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ISP’s, and the art of the double-sided CRTC arguments

Classic ad for Corbin suits found via Styleforum

I got an e-mail today referring to this article about Rogers and Shaw’s CRTC presentations. In specific the e-mail asked whether the quote, “ISPs are pipes, not broadcasters,” by Ken Engelhart, Rogers’ head of regulatory affairs – meant that ISP’s were conceding that net neutrality was, in fact, the preferred practise for ISP’s in this country.

I think there’s two important things to remember here:

1. Everything being said at the current CRTC hearings has been in respect to the issue of promoting Canadian new media content. In particular the CRTC is investigating whether (amongst other things) an ISP levy should be used to encourage Canadian new media growth the same way Canadian broadcasters pay a levy to go into a fund to support the production of Canadian television, or radio stations pay into a fund to support the production of Canadian music. In this theatre the ISP’s absolutely don’t want to be seen as “broadcasters” because they then have a president obligation to promote the development of Canadian content – it’s in their advantage to play the “we’re just a utility” card.

2. “But Brad” you ask, “how can they then turn around in several days, at the upcoming Net Neutrality hearings, and argue the exact opposite?” The important thing to remember in that, epxected, outcome is that Bell’s argument for traffic manipulation in that case is to “protect the network”. It’s not necessarily that the ISP’s want prioritize some content over others – they’re arguing that the strain on their networks is significantly more than capacity and they must have the right to defend it. It’s mere coincidence that the only tool they have to do that, is to prioritize some content over others.

Even if their logic was 100% verifiable fact (and I’ve pointed out elsewhere in my posts about these arguments that there’s much bigger network issues than BitTorrent traffic, or the so-called “high volume users”) my core argument has been that it doesn’t matter what the reasoning is. The moment you allow any traffic prejudice for any reason, the fight is lost, because you’ll never have network transparency again. And that’s simply too much power to hand over to anyone, no matter how noble their rationale is (or isn’t). “Net Neutrality” is a bubble – once it’s punctured it can’t be reconstructed. You can’t just violate it “to protect network integrity” and assume that it will stand for content priority, or end-user access, or equal access against ISP-affiliated services – it really is an all or nothing deal.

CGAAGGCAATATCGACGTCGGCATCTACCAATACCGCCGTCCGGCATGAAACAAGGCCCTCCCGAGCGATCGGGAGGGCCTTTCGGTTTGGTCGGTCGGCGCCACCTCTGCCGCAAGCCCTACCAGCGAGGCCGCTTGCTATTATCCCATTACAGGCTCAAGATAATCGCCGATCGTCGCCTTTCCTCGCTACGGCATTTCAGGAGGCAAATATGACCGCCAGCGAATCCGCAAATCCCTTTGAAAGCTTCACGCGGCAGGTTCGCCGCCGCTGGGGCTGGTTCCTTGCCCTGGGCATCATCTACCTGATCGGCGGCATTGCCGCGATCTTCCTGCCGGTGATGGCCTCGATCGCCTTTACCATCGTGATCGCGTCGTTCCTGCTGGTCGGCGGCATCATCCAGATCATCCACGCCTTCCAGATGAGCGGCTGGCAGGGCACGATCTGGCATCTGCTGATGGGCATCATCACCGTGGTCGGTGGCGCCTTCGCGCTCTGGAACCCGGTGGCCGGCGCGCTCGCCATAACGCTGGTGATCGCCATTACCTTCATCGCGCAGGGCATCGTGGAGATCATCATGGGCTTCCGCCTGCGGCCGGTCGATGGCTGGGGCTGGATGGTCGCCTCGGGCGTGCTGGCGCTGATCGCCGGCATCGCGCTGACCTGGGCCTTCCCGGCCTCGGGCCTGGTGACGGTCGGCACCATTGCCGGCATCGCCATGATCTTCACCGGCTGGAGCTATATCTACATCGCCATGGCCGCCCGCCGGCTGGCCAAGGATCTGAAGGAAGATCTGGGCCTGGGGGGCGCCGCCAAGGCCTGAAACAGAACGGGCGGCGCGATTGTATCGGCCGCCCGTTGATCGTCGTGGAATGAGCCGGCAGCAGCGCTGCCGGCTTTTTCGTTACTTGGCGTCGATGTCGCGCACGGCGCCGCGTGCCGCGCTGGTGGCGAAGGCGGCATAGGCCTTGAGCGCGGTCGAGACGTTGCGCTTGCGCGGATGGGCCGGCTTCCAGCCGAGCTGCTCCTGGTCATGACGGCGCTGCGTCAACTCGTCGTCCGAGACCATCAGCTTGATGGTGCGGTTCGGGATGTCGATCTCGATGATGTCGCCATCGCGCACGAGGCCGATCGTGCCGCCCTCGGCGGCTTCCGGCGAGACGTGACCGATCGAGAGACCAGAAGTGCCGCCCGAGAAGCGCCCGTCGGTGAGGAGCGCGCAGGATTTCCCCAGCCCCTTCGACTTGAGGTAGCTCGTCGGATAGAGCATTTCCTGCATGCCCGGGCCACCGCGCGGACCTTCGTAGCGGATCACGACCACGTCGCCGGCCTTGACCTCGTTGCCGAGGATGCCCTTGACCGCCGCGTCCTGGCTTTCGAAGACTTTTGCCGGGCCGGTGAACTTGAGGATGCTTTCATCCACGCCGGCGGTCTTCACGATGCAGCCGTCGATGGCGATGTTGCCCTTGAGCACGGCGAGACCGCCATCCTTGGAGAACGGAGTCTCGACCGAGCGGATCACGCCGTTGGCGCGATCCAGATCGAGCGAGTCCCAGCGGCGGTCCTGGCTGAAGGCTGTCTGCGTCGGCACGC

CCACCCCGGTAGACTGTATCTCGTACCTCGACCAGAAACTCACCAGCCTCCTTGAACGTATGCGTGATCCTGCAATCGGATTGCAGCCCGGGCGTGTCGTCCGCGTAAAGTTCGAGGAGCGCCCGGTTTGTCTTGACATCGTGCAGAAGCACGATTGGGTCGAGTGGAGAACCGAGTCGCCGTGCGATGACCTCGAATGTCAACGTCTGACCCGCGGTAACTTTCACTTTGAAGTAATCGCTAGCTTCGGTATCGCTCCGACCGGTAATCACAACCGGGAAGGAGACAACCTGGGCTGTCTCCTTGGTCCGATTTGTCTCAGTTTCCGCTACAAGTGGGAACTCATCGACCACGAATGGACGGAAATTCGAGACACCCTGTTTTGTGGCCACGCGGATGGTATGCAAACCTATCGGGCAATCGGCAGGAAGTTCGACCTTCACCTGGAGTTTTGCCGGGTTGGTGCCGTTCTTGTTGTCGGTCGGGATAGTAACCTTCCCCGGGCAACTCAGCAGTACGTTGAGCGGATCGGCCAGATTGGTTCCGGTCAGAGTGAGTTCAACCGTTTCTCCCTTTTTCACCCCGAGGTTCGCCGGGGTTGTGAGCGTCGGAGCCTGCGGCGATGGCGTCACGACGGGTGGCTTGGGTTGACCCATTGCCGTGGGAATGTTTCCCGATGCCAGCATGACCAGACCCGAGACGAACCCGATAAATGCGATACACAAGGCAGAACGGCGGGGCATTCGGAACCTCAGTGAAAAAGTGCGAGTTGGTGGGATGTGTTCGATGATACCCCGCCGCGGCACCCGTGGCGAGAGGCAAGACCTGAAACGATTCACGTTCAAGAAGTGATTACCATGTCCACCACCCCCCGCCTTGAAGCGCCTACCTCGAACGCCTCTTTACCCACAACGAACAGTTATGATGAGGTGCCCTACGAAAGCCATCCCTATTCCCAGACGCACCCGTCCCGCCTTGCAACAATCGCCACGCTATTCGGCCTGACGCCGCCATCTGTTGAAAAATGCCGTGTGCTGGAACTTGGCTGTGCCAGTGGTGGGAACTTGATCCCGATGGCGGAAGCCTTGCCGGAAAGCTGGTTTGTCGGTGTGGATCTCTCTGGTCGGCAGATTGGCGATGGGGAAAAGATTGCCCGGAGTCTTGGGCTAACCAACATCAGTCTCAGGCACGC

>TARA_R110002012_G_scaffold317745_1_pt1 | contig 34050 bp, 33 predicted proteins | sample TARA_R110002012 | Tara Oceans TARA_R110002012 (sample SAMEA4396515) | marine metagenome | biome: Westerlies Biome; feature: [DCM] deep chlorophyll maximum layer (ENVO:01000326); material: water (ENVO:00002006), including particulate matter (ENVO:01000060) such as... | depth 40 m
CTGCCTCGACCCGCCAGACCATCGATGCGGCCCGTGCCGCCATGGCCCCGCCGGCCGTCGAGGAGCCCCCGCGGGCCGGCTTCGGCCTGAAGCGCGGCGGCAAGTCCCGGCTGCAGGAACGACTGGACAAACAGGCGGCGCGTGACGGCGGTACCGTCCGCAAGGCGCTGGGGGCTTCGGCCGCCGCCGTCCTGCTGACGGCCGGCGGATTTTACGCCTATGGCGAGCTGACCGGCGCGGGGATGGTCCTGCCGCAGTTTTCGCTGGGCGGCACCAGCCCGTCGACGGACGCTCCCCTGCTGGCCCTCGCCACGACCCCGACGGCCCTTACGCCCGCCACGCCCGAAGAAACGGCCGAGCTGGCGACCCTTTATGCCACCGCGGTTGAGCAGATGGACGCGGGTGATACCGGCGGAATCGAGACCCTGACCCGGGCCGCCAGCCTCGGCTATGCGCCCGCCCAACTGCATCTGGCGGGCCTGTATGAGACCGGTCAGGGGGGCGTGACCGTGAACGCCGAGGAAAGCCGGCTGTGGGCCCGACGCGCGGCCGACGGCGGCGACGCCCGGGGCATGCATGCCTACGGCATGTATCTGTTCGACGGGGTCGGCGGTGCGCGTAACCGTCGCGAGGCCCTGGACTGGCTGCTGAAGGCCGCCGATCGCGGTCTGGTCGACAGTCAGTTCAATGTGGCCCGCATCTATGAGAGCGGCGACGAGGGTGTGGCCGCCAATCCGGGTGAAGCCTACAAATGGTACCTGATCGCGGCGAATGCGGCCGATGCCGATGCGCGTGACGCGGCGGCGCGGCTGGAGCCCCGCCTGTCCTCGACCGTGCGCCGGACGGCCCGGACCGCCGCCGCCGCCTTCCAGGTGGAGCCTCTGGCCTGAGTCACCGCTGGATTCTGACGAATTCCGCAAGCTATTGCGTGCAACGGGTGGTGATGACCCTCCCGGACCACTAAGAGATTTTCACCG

Enter, Julius Genachowski

julius genachowski

As has been presumed since January, Julius Genachowski, has been nominated to head the Federal Communications Commission in the US.

While Genachowski is considered by many a strong advocate of Network Neutrality (being the first FCC head to come from a former life in Sillicon Valey, as opposed to the usual broadcast executive route to the job) – some are asking questions why neutrality pledges haven’t been a bigger part of his appointment.

My pragmatic opinion is just the reality that there are a number of interests that the Obama administration must court, and if your biggest complaint to date about Genachowski is that he’s someone who clearly understands the issues, the importance of the issues, and has vocally supported the cause in the past… but is less vocal now that he’s been appointed to a high-level government position… that’s still a pretty good day in Washington.